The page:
6. It's ok to be uneven on sides -- if you have a huge family and your groom doesn't or vice versa. Try to be fair with friend lists and family friend guests, while keeping in mind who is footing the bill.

7. For coworkers -- do not fall into the trap of "invite everyone or invite no one." People are understanding for the most part (and if they're not, their loss), and it's ridiculous to invite an entire department just for the sake of saving face. DO NOT hand out invitations at work (LAWDAMERCY NO), but feel free to mail invites to those people you are closest to. Use discretion with inviting your boss. (Are you actually close? Will this detrimentally affect your work life if you don't invite them?)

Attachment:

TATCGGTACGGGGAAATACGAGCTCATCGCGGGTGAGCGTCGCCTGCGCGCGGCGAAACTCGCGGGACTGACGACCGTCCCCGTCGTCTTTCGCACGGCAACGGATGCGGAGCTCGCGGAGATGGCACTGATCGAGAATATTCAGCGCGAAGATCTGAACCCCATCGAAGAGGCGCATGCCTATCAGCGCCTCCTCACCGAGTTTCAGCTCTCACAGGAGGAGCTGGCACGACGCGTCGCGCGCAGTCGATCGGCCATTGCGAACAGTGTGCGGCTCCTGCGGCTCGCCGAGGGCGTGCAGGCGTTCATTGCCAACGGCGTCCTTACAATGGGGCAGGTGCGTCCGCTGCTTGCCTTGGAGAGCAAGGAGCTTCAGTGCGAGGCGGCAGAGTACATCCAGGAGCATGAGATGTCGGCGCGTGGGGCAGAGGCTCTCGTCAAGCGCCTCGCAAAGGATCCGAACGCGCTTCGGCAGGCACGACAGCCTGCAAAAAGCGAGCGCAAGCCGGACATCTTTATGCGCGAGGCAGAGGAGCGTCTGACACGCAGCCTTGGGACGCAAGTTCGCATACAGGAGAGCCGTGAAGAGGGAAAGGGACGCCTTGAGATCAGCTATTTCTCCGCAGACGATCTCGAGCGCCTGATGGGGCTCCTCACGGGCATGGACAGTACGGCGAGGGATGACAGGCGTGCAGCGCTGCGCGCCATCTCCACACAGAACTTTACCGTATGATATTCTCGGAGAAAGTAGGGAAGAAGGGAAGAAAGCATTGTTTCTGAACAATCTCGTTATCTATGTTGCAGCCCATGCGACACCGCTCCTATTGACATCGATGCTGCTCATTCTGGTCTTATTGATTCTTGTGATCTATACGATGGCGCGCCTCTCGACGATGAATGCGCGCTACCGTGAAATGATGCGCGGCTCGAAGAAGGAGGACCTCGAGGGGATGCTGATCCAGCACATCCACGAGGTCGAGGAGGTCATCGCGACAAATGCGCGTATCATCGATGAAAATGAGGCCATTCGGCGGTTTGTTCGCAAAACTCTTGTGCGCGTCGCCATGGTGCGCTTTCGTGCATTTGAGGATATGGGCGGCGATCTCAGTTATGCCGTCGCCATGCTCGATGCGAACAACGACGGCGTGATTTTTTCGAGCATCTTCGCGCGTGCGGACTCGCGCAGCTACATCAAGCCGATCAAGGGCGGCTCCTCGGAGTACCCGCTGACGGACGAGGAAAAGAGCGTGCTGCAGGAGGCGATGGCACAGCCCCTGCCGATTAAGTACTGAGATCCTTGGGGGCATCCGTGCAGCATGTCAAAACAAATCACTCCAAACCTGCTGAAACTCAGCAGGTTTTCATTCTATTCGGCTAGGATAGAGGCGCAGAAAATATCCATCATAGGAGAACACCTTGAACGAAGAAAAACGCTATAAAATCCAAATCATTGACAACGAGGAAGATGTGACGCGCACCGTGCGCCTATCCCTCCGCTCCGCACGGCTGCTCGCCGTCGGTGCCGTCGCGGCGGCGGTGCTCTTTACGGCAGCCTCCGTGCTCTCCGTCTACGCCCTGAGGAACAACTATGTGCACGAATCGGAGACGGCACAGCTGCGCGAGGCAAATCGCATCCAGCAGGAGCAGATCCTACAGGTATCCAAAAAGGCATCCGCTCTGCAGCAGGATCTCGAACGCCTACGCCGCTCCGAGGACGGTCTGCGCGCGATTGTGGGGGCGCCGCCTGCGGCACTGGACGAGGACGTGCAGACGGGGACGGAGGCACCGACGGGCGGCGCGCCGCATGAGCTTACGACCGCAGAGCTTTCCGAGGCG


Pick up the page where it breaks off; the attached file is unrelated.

8. GENERALLY, you can expect 75% of your invited guests to attend. This can obviously vary depending on the percentage of guests required to travel to get to the wedding or the time of year (if you're having a Christmastime wedding, do not be surprised to see that number dip to 40 - 50%), but as a general rule, not everyone you invite will come, and some of the people you were CERTAIN would not come WILL come. You will also have some guests RSVP and not actually attend, and some guests show up that did NOT RSVP. You can manage this better by hassling them around the RSVP date to give you a DEFINITE ANSWER and generally pressuring them to be accurate. But all this is to say -- if you can only fit 75 guests in your venue and you want to invite 400, YOU ARE CRAZY AND IT WILL NOT WORK. (Exception:  If 300 of those guests are celebrities / President Obama / people you have absolutely no relationship with whatsoever.)